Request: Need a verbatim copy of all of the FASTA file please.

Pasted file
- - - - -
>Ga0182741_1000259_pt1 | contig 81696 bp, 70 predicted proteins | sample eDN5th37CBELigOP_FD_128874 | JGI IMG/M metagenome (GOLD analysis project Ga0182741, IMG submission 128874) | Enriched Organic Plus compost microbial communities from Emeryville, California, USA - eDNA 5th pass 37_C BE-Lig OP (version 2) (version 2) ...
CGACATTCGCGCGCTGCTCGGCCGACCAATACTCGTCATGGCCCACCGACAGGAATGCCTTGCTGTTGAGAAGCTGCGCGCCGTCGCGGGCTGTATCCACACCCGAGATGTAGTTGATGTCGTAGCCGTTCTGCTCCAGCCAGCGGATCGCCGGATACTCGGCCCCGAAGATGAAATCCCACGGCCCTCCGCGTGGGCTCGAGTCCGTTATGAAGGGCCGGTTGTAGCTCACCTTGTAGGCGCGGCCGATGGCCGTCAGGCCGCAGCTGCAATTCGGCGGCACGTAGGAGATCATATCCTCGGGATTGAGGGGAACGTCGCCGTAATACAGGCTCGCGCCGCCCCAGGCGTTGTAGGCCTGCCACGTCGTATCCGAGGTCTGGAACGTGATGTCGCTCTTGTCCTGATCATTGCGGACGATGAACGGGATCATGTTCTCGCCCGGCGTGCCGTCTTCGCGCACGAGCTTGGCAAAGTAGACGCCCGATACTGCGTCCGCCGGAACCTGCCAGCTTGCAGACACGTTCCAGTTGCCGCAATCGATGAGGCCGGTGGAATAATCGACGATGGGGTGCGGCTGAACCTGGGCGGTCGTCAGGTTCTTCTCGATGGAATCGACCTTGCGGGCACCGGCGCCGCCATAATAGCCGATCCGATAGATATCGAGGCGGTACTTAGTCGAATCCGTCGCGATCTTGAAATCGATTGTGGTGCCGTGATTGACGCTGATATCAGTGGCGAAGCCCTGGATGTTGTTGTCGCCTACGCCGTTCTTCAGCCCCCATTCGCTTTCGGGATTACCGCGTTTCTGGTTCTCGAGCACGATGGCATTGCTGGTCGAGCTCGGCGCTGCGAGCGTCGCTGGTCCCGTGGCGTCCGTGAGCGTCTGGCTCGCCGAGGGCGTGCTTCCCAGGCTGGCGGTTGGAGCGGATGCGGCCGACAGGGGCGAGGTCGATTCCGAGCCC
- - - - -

>Ga0182741_1000259_pt1 | contig 81696 bp, 70 predicted proteins | sample eDN5th37CBELigOP_FD_128874 | JGI IMG/M metagenome (GOLD analysis project Ga0182741, IMG submission 128874) | Enriched Organic Plus compost microbial communities from Emeryville, California, USA - eDNA 5th pass 37_C BE-Lig OP (version 2) (version 2) ...
CGACATTCGCGCGCTGCTCGGCCGACCAATACTCGTCATGGCCCACCGACAGGAATGCCTTGCTGTTGAGAAGCTGCGCGCCGTCGCGGGCTGTATCCACACCCGAGATGTAGTTGATGTCGTAGCCGTTCTGCTCCAGCCAGCGGATCGCCGGATACTCGGCCCCGAAGATGAAATCCCACGGCCCTCCGCGTGGGCTCGAGTCCGTTATGAAGGGCCGGTTGTAGCTCACCTTGTAGGCGCGGCCGATGGCCGTCAGGCCGCAGCTGCAATTCGGCGGCACGTAGGAGATCATATCCTCGGGATTGAGGGGAACGTCGCCGTAATACAGGCTCGCGCCGCCCCAGGCGTTGTAGGCCTGCCACGTCGTATCCGAGGTCTGGAACGTGATGTCGCTCTTGTCCTGATCATTGCGGACGATGAACGGGATCATGTTCTCGCCCGGCGTGCCGTCTTCGCGCACGAGCTTGGCAAAGTAGACGCCCGATACTGCGTCCGCCGGAACCTGCCAGCTTGCAGACACGTTCCAGTTGCCGCAATCGATGAGGCCGGTGGAATAATCGACGATGGGGTGCGGCTGAACCTGGGCGGTCGTCAGGTTCTTCTCGATGGAATCGACCTTGCGGGCACCGGCGCCGCCATAATAGCCGATCCGATAGATATCGAGGCGGTACTTAGTCGAATCCGTCGCGATCTTGAAATCGATTGTGGTGCCGTGATTGACGCTGATATCAGTGGCGAAGCCCTGGATGTTGTTGTCGCCTACGCCGTTCTTCAGCCCCCATTCGCTTTCGGGATTACCGCGTTTCTGGTTCTCGAGCACGATGGCATTGCTGGTCGAGCTCGGCGCTGCGAGCGTCGCTGGTCCCGTGGCGTCCGTGAGCGTCTGGCTCGCCGAGGGCGTGCTTCCCAGGCTGGCGGTTGGAGCGGATGCGGCCGACAGGGGCGAGGTCGATTCCGAGCCC